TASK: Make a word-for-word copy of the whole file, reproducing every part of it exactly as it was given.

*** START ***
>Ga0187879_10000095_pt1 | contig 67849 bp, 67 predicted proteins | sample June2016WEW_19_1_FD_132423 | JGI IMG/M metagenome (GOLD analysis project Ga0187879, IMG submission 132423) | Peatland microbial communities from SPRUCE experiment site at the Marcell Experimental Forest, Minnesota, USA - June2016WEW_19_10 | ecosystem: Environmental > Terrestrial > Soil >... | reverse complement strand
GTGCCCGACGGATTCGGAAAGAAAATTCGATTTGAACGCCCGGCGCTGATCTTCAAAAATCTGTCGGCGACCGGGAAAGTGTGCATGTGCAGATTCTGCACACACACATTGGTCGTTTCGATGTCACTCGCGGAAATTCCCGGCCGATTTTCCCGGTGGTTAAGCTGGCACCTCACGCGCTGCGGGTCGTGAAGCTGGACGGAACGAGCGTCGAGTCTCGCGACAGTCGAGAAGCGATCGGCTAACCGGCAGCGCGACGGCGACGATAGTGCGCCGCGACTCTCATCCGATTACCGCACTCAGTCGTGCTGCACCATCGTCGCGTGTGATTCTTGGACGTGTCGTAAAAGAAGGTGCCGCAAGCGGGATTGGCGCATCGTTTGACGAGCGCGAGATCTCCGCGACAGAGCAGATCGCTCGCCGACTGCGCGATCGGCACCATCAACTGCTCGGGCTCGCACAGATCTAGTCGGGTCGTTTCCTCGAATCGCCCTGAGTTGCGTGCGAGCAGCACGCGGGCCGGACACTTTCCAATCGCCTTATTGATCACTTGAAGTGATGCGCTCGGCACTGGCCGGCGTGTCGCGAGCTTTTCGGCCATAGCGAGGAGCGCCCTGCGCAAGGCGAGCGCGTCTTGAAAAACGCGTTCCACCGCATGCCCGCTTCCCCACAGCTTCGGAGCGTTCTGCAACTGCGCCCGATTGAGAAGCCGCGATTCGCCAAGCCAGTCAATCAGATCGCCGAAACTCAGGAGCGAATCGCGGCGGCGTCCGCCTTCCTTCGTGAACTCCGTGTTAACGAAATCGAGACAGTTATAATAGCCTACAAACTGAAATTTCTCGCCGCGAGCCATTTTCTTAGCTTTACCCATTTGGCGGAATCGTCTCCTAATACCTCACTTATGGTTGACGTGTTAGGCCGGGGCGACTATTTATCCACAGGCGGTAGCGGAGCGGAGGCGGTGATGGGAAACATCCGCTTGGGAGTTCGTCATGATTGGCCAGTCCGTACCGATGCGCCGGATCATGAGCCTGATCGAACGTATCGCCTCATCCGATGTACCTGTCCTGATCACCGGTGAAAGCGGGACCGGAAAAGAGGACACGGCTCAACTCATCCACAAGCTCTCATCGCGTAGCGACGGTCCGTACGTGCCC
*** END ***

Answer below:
>Ga0187879_10000095_pt1 | contig 67849 bp, 67 predicted proteins | sample June2016WEW_19_1_FD_132423 | JGI IMG/M metagenome (GOLD analysis project Ga0187879, IMG submission 132423) | Peatland microbial communities from SPRUCE experiment site at the Marcell Experimental Forest, Minnesota, USA - June2016WEW_19_10 | ecosystem: Environmental > Terrestrial > Soil >... | reverse complement strand
GTGCCCGACGGATTCGGAAAGAAAATTCGATTTGAACGCCCGGCGCTGATCTTCAAAAATCTGTCGGCGACCGGGAAAGTGTGCATGTGCAGATTCTGCACACACACATTGGTCGTTTCGATGTCACTCGCGGAAATTCCCGGCCGATTTTCCCGGTGGTTAAGCTGGCACCTCACGCGCTGCGGGTCGTGAAGCTGGACGGAACGAGCGTCGAGTCTCGCGACAGTCGAGAAGCGATCGGCTAACCGGCAGCGCGACGGCGACGATAGTGCGCCGCGACTCTCATCCGATTACCGCACTCAGTCGTGCTGCACCATCGTCGCGTGTGATTCTTGGACGTGTCGTAAAAGAAGGTGCCGCAAGCGGGATTGGCGCATCGTTTGACGAGCGCGAGATCTCCGCGACAGAGCAGATCGCTCGCCGACTGCGCGATCGGCACCATCAACTGCTCGGGCTCGCACAGATCTAGTCGGGTCGTTTCCTCGAATCGCCCTGAGTTGCGTGCGAGCAGCACGCGGGCCGGACACTTTCCAATCGCCTTATTGATCACTTGAAGTGATGCGCTCGGCACTGGCCGGCGTGTCGCGAGCTTTTCGGCCATAGCGAGGAGCGCCCTGCGCAAGGCGAGCGCGTCTTGAAAAACGCGTTCCACCGCATGCCCGCTTCCCCACAGCTTCGGAGCGTTCTGCAACTGCGCCCGATTGAGAAGCCGCGATTCGCCAAGCCAGTCAATCAGATCGCCGAAACTCAGGAGCGAATCGCGGCGGCGTCCGCCTTCCTTCGTGAACTCCGTGTTAACGAAATCGAGACAGTTATAATAGCCTACAAACTGAAATTTCTCGCCGCGAGCCATTTTCTTAGCTTTACCCATTTGGCGGAATCGTCTCCTAATACCTCACTTATGGTTGACGTGTTAGGCCGGGGCGACTATTTATCCACAGGCGGTAGCGGAGCGGAGGCGGTGATGGGAAACATCCGCTTGGGAGTTCGTCATGATTGGCCAGTCCGTACCGATGCGCCGGATCATGAGCCTGATCGAACGTATCGCCTCATCCGATGTACCTGTCCTGATCACCGGTGAAAGCGGGACCGGAAAAGAGGACACGGCTCAACTCATCCACAAGCTCTCATCGCGTAGCGACGGTCCGTACGTGCCC